The day that I was brave enough to go to the hospital and complete a rape kit for my experience I was told I would owe thousands of dollars for the four hours I spent being handed medication, swabbed and photographed.  It cost me $382 just to step into the hospital. I am blessed to be on my parents’ insurance, which covered almost all expenses, and they paid for the remaining balance.  It is not like that for everyone though.  Some women are required to spend years paying for the medical bills related to the attack after their assault.  They are faced with a harsh question: do I seek treatment for my assault or do I pray that he did not give me an STD?  The experience is traumatic enough itself, not person should have to spend a cent for care after they have been sexually assaulted.  If your house is broken into and you call the police, they do not bill you their services. If we fix one thing and only one thing, it is that treatment for sexual assault victims should be free.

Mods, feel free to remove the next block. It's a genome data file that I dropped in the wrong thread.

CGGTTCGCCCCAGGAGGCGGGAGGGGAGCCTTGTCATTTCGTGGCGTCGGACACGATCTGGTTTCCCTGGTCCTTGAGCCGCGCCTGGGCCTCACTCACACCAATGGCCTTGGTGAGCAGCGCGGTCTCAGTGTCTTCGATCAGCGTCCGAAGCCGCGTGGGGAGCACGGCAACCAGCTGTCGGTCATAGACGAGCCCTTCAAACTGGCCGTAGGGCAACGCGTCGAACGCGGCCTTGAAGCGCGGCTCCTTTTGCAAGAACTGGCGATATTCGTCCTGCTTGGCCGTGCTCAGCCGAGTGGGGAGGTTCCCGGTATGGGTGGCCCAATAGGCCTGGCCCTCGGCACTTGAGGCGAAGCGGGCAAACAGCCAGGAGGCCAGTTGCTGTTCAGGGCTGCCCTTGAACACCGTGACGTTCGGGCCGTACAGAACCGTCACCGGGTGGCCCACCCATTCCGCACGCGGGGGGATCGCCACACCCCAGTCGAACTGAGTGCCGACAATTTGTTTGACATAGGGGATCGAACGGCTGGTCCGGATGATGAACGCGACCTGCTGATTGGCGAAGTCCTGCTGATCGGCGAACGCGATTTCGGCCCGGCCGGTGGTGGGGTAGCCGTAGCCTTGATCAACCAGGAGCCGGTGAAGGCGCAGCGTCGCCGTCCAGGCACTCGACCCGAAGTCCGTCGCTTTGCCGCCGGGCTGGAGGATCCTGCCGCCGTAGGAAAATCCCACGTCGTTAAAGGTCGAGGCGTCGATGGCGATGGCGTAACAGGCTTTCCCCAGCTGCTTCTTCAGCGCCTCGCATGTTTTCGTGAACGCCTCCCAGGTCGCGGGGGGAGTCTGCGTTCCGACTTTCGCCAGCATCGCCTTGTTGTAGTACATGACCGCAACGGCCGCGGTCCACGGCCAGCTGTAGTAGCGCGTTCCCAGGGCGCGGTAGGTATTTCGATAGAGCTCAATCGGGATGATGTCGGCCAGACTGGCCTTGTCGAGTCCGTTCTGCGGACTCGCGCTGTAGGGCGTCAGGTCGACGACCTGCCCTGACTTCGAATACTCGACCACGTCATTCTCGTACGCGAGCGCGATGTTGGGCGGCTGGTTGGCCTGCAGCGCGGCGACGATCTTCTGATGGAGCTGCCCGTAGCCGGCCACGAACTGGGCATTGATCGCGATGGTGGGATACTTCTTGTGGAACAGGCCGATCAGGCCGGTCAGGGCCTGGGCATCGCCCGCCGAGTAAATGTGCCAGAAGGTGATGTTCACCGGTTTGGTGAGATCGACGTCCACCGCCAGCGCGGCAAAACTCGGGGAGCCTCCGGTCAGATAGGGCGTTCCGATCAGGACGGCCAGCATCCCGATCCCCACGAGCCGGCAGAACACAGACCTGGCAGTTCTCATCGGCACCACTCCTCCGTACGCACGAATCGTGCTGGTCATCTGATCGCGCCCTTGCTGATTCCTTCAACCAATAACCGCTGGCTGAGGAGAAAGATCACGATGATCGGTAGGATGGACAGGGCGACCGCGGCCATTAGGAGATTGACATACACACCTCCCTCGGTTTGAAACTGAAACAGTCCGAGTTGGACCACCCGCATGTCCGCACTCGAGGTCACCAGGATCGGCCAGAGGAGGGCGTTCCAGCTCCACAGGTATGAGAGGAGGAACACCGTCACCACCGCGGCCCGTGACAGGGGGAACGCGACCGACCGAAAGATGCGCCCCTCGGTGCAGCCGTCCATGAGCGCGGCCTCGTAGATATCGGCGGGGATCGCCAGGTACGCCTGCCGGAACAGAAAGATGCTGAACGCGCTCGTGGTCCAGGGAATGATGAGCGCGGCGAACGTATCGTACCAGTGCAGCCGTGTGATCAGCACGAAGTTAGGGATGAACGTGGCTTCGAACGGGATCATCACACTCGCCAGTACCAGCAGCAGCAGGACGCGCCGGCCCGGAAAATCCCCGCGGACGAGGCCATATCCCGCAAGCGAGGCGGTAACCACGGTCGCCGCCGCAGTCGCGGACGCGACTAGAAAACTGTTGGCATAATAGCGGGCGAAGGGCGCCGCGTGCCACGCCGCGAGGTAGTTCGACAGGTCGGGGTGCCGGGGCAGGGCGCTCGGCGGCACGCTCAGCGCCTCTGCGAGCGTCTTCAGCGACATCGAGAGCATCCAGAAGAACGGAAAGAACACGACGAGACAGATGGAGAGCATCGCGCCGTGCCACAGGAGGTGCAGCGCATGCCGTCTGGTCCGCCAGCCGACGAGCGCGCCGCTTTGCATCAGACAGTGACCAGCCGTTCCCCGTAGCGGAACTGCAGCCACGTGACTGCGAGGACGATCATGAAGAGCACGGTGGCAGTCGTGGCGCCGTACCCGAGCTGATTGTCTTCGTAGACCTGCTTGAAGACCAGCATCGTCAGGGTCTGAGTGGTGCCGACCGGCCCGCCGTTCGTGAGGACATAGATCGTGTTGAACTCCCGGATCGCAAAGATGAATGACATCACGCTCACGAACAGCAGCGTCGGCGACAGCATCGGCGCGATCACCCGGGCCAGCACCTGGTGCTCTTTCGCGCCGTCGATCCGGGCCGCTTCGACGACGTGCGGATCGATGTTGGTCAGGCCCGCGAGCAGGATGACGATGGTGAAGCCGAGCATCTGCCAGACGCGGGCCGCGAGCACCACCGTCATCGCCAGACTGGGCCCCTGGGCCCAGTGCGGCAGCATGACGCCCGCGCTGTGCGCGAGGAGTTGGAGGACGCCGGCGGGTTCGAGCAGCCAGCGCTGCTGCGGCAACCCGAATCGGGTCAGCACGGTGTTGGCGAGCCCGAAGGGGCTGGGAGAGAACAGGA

We have come a long way as a society, but we still have a ton of work to do.  It is up to us to ensure that we raise a generation of men that do not rape, and it is up to us to take care for the people that this happens to.  My hope is that someday I will live in a world where I can easily say #MeToo without worrying about society thinks.

The Baylor You Willfully Ignore

Image courtesy of Baylor University


“I stand with Baylor.”

This phrase was uttered by forty-five Baylor students in a video entitled “The Baylor We Know” by Amy Zukoski.